In 3 years of Doug Brower’s service at the Galena Airforce Base, Alaska, the most exciting experience was to be scrambled to intercept a Soviet Tu-16 nicknamed Badger. He along with Darrel Hunt, his Weapons Systems Office flew F-4Es who protected United States borders during the 70s remember the days of cold war. Doug Brower now a civilian Cargo Pilot, agreed to share with Defence Aviation his experiences as a fighter pilot during his service in Alaska.
Brower says “We would sit 5 minute (be airborne 5 minutes after the klaxon sounded) interceptor alert in Galena and King Salmon, Alaska, We would sit on alert for 8 days every 5 weeks or so. And would intercept Soviet bombers that would test our borders north of the Arctic Circle”.
The Soviets would test the United States Airforce response time and capabilities by deliberately crossing the United States airspace. During the days of F-4 the Soviets would send the Tu-16 Badgers and when the F-15s replaced the F-4s the Soviets would send Tu-95 Bears. Sometimes they just scrambled on airlines whose flight plan was delayed.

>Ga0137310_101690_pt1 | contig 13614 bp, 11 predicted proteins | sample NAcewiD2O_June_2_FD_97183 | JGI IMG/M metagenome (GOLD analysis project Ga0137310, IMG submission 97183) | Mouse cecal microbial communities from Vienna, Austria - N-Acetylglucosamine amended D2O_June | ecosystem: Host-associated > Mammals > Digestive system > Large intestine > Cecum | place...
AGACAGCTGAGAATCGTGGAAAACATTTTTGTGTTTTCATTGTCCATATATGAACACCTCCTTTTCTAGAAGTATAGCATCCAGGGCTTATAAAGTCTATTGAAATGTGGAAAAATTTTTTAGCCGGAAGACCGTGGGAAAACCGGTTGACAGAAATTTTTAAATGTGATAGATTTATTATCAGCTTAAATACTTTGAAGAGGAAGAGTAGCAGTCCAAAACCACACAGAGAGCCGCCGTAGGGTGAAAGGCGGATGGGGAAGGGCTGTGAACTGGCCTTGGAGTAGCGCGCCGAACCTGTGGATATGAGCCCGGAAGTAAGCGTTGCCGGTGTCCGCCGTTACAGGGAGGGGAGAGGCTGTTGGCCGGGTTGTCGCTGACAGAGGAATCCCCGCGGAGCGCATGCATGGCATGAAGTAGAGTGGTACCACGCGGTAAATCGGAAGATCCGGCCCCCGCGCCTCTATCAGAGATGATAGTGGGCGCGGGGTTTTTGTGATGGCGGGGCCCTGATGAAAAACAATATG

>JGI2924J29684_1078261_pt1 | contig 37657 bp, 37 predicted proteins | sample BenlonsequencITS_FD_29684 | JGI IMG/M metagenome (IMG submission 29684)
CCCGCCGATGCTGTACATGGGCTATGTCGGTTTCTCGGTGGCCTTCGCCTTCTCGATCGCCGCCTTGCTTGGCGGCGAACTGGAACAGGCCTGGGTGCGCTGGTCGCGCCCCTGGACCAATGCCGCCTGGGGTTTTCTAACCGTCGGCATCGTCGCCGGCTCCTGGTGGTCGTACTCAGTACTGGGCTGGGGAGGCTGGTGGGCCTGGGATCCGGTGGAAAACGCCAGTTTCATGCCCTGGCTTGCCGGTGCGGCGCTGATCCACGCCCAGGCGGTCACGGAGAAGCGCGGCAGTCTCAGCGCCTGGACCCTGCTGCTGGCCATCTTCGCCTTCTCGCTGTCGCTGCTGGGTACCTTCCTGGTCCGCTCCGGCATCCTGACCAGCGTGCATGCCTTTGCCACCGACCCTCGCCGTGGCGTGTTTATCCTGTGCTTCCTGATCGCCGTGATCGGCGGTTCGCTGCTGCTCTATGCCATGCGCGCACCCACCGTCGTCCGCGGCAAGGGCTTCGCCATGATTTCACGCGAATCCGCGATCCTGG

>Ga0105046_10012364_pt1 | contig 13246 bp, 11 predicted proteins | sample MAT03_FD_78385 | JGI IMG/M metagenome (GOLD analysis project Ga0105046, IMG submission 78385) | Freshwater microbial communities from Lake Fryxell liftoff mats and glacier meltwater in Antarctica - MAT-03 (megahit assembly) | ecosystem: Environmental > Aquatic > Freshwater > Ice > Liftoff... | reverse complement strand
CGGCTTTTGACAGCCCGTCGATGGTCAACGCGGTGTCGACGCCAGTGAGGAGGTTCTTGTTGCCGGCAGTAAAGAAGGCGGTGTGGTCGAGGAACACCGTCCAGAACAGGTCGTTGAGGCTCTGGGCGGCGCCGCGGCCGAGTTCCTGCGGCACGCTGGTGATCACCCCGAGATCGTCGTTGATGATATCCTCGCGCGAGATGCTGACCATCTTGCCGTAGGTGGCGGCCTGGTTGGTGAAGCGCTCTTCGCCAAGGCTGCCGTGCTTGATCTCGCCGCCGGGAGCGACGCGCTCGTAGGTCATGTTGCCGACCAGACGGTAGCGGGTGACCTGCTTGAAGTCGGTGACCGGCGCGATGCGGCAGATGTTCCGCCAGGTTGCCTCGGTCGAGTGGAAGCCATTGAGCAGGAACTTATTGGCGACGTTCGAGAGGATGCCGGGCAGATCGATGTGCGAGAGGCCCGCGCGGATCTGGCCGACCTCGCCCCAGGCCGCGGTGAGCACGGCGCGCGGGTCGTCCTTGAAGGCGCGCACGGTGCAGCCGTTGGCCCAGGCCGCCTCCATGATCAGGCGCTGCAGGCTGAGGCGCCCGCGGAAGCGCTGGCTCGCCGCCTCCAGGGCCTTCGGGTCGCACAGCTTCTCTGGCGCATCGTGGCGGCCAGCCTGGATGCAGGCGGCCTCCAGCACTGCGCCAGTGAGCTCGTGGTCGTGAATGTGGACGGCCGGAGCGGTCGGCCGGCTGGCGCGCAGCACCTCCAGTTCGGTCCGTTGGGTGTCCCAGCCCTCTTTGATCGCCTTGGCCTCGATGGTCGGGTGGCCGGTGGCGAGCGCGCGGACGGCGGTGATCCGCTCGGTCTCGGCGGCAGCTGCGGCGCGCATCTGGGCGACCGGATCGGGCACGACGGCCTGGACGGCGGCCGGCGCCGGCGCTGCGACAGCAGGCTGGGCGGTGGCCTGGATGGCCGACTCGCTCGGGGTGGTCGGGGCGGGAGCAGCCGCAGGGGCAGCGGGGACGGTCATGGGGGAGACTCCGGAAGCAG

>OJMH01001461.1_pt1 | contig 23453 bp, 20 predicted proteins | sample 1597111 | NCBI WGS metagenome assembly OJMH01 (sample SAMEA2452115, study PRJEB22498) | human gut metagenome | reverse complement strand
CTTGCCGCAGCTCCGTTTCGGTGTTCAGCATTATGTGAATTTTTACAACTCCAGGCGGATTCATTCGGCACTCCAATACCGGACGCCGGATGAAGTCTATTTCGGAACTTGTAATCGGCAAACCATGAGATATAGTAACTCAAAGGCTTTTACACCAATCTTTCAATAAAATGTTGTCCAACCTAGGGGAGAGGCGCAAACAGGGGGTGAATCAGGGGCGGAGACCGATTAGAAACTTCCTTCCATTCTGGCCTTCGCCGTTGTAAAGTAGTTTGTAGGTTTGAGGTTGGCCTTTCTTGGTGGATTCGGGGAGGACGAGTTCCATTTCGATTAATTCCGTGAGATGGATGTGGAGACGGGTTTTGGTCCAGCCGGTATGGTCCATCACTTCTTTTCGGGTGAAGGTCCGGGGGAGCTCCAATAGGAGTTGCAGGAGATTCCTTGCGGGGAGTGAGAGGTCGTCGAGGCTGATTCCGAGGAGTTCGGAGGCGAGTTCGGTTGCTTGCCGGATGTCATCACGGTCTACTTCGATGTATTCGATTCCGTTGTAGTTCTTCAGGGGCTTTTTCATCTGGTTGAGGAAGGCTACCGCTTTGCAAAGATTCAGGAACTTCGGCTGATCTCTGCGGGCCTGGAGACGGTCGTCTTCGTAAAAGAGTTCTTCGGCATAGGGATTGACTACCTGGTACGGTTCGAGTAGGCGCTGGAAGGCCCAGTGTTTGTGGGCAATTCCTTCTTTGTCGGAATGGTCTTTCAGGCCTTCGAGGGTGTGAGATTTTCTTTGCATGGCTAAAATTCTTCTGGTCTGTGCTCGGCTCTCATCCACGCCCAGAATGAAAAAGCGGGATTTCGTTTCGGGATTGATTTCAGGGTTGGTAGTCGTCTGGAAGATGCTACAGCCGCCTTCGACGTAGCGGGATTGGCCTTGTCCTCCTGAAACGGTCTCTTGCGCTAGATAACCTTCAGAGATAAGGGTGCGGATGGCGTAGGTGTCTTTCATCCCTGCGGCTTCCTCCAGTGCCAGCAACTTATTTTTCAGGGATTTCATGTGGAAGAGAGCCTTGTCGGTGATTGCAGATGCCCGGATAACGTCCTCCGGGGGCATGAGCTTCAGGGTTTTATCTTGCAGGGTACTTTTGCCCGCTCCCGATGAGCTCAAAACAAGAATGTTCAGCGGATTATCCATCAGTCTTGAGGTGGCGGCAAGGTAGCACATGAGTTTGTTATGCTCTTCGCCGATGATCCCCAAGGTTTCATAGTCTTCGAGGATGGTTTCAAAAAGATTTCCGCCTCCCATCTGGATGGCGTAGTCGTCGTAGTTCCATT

The McDonnell Douglas F-4 Phantom II was a tandem two-seat, twin-engined, all-weather, long-range supersonic jet interceptor fighter/fighter-bomber originally developed for the United States Navy by McDonnell Aircraft. It first entered service in 1960 with the U.S. Navy. Proving highly adaptable, it was also adopted by the U.S. Marine Corps and the U.S. Air Force, and by the mid-1960s had become a major part of their respective air wings.
The Tupolev Tu-95 Bear was a large, four-engine turboprop-powered strategic bomber and missile platform. First flown in 1952, the Tu-95 entered service with the former Soviet Union in 1956 and is expected to serve the Russian Air Force until at least 2040. The Tupolev Tu-16 Badger was a twin-engine jet bomber used by the Soviet Union. It has flown for more than 50 years, and the Chinese license-built Xian H-6 remains in service with the Chinese air force.